Round Rock, Texas-based Dell agreed to buy $200 million of Samsung bonds convertible to shares beginning in October, 2000. Simultaneously, the U.S. company signed a contract to buy a supply of flat-panel displays from the South Korean firm worth about $8.5 billion over the next five years.
Samsung, the world's largest computer memory chipmaker, will use the proceeds from the bond sale to add production lines for bigger TFT-LCDs--thin film transistor-liquid crystal displays--and upgrade existing plants, said Cho Sungin, a Samsung spokeswoman.
Dell's investment mirrors long-standing concerns about a shortage of TFT-LCDs, which are widely used in laptop computers, television sets, and other multimedia equipment. The worries became more acute after electronics firms in Taiwan, a major exporter of displays, suffered damage and production halts as a result of last month's devastating earthquake.
Dell, which derives almost a quarter of its sales from notebooks, is not the only computer maker feeling the squeeze, analysts said. Three months ago, Apple Computer bought $100 million of convertible bonds from cash-rich Samsung to ensure a commitment for an undisclosed quantity of LCDs.
"The outlook for the TFT-LCD market can't be better," said Shim Yong Jae, an electronics analyst at SG Securities. "Dell's investment reconfirms the industry trend, which will benefit leading LCD suppliers such as Samsung."
Shim rates Samsung shares a "strong buy," forecasting the stock will gain about two thirds its value within 12 months.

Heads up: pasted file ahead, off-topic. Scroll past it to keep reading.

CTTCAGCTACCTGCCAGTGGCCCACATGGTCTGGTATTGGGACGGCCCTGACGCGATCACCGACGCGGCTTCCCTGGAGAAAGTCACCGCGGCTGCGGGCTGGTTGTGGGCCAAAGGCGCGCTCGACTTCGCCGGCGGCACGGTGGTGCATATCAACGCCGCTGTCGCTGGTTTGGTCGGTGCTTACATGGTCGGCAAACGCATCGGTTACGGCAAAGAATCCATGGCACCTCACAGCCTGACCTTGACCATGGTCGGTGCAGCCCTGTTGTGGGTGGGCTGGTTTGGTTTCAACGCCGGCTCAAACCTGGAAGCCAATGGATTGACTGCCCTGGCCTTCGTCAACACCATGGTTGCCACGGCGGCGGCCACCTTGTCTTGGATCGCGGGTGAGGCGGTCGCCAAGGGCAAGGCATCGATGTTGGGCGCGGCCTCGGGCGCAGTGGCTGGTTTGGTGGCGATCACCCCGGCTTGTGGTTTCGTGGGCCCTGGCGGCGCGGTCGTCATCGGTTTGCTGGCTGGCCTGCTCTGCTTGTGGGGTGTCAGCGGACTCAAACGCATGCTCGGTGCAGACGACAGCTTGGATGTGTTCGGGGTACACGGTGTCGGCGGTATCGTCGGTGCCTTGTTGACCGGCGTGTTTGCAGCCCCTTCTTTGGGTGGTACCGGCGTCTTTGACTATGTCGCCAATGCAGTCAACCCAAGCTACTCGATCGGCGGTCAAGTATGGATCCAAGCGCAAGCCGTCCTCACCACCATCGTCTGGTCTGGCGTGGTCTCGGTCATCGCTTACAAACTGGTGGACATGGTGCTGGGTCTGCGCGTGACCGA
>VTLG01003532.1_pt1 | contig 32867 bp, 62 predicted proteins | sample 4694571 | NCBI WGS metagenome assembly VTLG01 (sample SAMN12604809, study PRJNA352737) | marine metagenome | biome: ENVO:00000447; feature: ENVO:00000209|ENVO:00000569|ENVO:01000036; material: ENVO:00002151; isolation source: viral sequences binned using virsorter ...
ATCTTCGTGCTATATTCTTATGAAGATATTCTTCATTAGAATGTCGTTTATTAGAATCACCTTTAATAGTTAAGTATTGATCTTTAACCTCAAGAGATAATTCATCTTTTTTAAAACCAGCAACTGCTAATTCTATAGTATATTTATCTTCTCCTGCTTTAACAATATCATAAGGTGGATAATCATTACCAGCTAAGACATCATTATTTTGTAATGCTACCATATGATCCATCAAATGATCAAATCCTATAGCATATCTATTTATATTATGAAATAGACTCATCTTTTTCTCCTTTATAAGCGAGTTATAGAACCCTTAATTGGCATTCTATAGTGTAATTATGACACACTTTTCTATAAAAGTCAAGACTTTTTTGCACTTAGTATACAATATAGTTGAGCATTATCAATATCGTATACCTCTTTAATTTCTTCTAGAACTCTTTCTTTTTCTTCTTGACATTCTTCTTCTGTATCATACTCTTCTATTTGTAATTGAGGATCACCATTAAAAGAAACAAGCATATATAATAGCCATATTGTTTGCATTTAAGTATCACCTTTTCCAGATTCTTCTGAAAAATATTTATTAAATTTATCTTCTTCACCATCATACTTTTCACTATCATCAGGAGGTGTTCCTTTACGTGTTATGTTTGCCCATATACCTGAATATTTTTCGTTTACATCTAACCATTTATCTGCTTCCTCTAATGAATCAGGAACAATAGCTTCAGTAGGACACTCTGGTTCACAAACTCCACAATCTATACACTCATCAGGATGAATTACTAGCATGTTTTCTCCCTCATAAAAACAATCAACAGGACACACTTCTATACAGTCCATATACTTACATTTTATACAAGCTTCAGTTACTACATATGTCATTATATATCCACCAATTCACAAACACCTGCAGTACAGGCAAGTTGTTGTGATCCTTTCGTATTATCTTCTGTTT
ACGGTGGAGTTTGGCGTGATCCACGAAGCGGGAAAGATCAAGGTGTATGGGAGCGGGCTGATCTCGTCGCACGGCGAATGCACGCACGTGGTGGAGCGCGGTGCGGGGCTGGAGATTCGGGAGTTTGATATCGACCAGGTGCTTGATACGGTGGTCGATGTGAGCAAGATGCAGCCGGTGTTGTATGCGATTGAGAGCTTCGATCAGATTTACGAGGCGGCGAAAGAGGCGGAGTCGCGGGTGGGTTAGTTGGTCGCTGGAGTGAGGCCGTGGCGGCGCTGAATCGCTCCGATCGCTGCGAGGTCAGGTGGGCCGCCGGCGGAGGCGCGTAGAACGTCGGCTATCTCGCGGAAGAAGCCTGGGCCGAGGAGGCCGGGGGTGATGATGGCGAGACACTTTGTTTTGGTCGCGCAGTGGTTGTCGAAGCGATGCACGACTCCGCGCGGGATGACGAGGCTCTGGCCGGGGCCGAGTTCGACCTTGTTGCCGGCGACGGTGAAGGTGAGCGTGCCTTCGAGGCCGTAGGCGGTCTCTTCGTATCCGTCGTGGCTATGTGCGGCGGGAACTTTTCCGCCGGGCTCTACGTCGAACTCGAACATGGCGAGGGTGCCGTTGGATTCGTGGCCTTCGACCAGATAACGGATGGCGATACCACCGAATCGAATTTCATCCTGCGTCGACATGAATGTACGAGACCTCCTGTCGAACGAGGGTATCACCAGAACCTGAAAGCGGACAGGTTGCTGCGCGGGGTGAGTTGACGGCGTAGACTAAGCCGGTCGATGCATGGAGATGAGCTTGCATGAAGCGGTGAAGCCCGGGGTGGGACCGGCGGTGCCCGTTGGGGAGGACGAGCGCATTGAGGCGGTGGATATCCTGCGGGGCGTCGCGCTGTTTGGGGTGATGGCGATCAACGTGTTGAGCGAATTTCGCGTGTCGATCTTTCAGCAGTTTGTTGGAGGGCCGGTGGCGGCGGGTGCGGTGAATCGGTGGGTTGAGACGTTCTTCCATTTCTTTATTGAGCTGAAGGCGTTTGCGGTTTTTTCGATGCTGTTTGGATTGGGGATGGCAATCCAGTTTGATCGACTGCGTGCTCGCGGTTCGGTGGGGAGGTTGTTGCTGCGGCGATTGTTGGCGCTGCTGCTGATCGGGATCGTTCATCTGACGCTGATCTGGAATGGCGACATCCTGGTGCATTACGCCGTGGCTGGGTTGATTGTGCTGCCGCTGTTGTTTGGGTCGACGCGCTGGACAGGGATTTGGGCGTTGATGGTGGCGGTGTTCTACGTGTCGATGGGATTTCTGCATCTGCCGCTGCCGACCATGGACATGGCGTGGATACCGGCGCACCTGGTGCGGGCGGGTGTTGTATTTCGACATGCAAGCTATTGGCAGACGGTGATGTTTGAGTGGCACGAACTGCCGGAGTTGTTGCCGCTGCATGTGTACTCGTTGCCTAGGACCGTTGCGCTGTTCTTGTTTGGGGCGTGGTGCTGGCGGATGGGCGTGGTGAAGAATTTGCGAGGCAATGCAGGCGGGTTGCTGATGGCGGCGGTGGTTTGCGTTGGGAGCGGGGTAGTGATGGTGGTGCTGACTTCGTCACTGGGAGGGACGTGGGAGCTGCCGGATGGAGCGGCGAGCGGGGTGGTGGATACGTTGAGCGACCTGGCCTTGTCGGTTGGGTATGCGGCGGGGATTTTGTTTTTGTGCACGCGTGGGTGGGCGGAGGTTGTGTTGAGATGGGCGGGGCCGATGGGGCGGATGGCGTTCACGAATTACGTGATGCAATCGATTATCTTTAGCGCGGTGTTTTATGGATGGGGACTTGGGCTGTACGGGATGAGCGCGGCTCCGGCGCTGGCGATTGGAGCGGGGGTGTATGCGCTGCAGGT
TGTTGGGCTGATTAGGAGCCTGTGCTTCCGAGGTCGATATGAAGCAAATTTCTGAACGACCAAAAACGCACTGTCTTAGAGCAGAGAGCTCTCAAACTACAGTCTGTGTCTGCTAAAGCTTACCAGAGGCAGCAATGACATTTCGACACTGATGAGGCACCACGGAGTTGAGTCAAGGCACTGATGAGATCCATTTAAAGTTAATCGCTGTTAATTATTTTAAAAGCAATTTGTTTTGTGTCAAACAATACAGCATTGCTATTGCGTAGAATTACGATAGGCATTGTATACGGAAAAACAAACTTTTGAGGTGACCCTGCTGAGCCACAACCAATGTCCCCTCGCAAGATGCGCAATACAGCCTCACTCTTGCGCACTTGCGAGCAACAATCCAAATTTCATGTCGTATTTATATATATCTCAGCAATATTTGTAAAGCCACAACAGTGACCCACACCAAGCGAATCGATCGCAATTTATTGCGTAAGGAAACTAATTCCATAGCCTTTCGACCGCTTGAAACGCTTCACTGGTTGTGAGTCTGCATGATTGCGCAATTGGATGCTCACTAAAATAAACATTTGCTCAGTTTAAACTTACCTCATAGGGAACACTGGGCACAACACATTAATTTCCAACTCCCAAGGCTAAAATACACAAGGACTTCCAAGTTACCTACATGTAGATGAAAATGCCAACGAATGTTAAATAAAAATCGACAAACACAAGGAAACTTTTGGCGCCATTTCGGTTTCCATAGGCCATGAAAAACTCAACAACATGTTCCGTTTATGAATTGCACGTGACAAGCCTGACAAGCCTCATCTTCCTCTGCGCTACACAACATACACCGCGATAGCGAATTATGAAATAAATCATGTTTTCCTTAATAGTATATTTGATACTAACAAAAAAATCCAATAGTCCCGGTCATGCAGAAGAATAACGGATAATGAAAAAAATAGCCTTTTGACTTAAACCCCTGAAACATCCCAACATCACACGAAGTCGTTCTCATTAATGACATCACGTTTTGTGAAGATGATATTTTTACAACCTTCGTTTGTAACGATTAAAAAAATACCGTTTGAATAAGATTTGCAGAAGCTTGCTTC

Samsung Electronics, gearing up for stronger demand, plans to crank up LCD production capacity in the coming years.
The flagship unit of Korea's second largest conglomerate, Samsung Group, said it will be able to produce 480,000 13.3 inch-equivalent TFT-LCDs a month by the end of this year and a further 700,000 LCDs next year.
"Even as we fully utilize LCD capacity, our supply is still falling short of fast-growing demand," said Cho. "We plan to invest more, as the trend is expected to last throughout the year 2000."
Samsung's new plant, its fourth, will begin operations in 2001 and will be equipped with lines capable of making six 17-inch TFT-LCDs from one 730 millimeter by 920 millimeter substrate. Analysts said it will be the first attempt to use a substrate of that size to produce TFT-LCDs.
Samsung expects sales of high value-added TFT-LCDs, which account for less than 10 percent of total sales, to rise two and a half times to $2.1 billion this year from a year ago.
Bigger demand for flat-panel displays is one of a number of factors expected to produce record profit this year for Samsung. The electronics firm's net profit jumped almost nine-fold to about $1.1 billion in the first half from a year ago.
The company now expects net income of about $2.5 billion for the full year, exceeding the previous high of $2.08 billion in 1995.
Even though Samsung is able to generate a hefty amount of cash, it raised another $200 million from Dell to keep its biggest LCD importer happy, analysts said.
The convertible bonds, which have a maturity of 39 months, yield annual interest of 5 percent. Dell can exchange the bonds into common shares or depositary receipts at a price of $216.22 per share--a 28 percent premium to today's closing price.
"It looks like a favor for Dell, because Samsung already has more than enough cash on hand," said Shim. "Anyway, the deal is a win-win for both companies."
Samsung Electronics shares, up four-fold in the past three months, advanced 4.4 percent in Korean trading, after having fallen for the past three trading days.
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